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The  Concept of  Time in  Intercultural  Communication
(Richard D. Lewis. When Cultures Collide: Managing successfully across cultures. - USA: Today's Librarian. - P. 52-64.)

  Time is seen in a different light by eastern and western cultures and even within these grouping assumes quite dissimilar aspects from country to country. In the western hemisphere, the USA and Mexico employ time in such a diametrically opposing manner that it causes intense friction between the two peoples. In western Europe the Swiss attitude to time bears little relation to that of neighbouring Italy. Thais do not evaluate the passing of time in the same way that the Japanese do. In Britain the future stretch out in front of you. In Madagascar it flows into the back of your head from behind.

Linear time

    In the linear-active, industrialised western cultures time is seen as a road along which we proceed. Life is sometimes referred to as a ‘journey’ – one also talks about the ‘end of the road’. We imagine ourselves as having travelled along that part of the road which is behind us (the past) and we see the untrodden path of the future stretching out in front of us. Linear-oriented people do not regard the future as entirely unknowable, for they already nudged it along certain channels by meticulous planning.   
    For an American, time is truly money. In a profit-oriented society, time is a precious, even scarce, commodity. It flows fast, like a mountain river in spring, and if you want to benefit from its passing, you have to move fast with it. Americans are people of actions; they cannot bear to be idle. Past time is over, but the present you can seize, parcel and package and make it work for you in the immediate future. In America you have to make money, otherwise you are nobody. If you have 40 years of earning capacity and you want to make $4 million, that means $100,000 per annum. If you can achieve this in 250 working days that comes to $400 a day or $50 an hour. The concept of time costing money is one thing. Another idea is that of wasting time. This seems logical enough, until one begins to apply the idea to other cultures. Has the Portuguese fisherman, who failed to hook a fish for two hours, wasted his time? Have the German composer, the French poet, the Spanish painter, devoid of ideas last week, skipped opportunities which can be qualified in monetary terms?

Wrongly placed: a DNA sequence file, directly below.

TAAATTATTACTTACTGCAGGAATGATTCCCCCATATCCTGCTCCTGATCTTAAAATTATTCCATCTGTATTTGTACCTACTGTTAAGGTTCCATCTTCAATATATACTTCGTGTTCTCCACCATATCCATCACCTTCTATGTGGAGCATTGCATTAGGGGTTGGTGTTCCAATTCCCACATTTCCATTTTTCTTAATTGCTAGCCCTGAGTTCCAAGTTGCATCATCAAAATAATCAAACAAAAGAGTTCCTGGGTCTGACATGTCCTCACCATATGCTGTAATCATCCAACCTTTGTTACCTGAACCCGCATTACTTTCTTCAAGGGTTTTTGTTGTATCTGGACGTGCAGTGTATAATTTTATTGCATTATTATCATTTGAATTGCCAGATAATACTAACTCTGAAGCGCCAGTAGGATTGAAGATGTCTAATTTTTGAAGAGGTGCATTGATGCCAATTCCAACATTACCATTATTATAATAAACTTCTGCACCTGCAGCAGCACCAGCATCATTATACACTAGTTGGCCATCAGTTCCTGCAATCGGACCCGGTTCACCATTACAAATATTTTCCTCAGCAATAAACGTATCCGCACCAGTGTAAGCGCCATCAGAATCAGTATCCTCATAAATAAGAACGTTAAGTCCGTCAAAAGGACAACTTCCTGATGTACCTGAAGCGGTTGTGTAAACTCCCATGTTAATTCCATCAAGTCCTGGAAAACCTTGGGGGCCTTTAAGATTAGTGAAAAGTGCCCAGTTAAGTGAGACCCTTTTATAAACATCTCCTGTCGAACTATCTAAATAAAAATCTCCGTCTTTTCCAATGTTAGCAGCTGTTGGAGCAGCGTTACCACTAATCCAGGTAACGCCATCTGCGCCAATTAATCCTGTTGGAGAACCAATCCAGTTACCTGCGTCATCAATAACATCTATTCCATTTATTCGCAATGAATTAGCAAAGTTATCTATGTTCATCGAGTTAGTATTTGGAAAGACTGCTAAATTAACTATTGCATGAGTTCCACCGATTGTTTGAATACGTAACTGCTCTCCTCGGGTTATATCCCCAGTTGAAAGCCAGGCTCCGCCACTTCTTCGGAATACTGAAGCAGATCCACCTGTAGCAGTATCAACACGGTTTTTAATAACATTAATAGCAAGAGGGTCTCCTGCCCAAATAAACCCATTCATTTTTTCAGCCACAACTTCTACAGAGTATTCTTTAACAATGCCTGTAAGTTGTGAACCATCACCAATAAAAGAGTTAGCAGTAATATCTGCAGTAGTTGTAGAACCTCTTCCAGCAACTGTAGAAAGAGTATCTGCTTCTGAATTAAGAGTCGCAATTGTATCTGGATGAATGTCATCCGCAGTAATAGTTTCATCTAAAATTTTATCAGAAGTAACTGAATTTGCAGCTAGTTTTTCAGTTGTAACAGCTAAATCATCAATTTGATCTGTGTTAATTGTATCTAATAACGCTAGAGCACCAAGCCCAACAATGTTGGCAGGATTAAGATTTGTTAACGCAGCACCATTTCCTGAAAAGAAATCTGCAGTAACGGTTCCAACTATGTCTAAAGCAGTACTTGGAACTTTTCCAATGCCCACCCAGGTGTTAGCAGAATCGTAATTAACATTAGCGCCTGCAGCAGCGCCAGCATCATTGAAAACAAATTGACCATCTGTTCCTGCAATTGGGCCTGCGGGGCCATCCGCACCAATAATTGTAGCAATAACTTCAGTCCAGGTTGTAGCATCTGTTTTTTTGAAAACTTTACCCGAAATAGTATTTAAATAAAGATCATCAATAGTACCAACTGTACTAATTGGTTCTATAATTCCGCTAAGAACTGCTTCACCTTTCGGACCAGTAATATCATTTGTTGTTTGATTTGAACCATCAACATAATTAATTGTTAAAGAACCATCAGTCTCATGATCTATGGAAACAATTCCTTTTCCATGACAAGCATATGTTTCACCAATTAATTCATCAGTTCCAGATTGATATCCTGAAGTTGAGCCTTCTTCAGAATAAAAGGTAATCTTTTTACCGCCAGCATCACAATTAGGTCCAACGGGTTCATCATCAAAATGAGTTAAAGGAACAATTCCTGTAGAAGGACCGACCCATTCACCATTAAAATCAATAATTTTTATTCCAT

The Americans are not the only ones who sanctify timekeeping, for it is a religion in Switzerland and Germany, too. These countries, along with Britain, the Anglo-Saxon world in general, the Netherlands, Austria and Scandinavia, have a linear vision of time and action. They suspect, like the Americans, that time passing without decisions being made or action being performed is streaking away unutilised in a linear present and future.
    Anglo-Saxon, Germanic and Scandinavian peoples are essentially linear-active, time-dominated and monochronic. They prefer to do one thing at a time, concentrate on it and do it within a scheduled timescale. In a society such as existed in the former Soviet Union one could postulate that those who achieved substantial remuneration by working little (or not at all) were the most successful of all.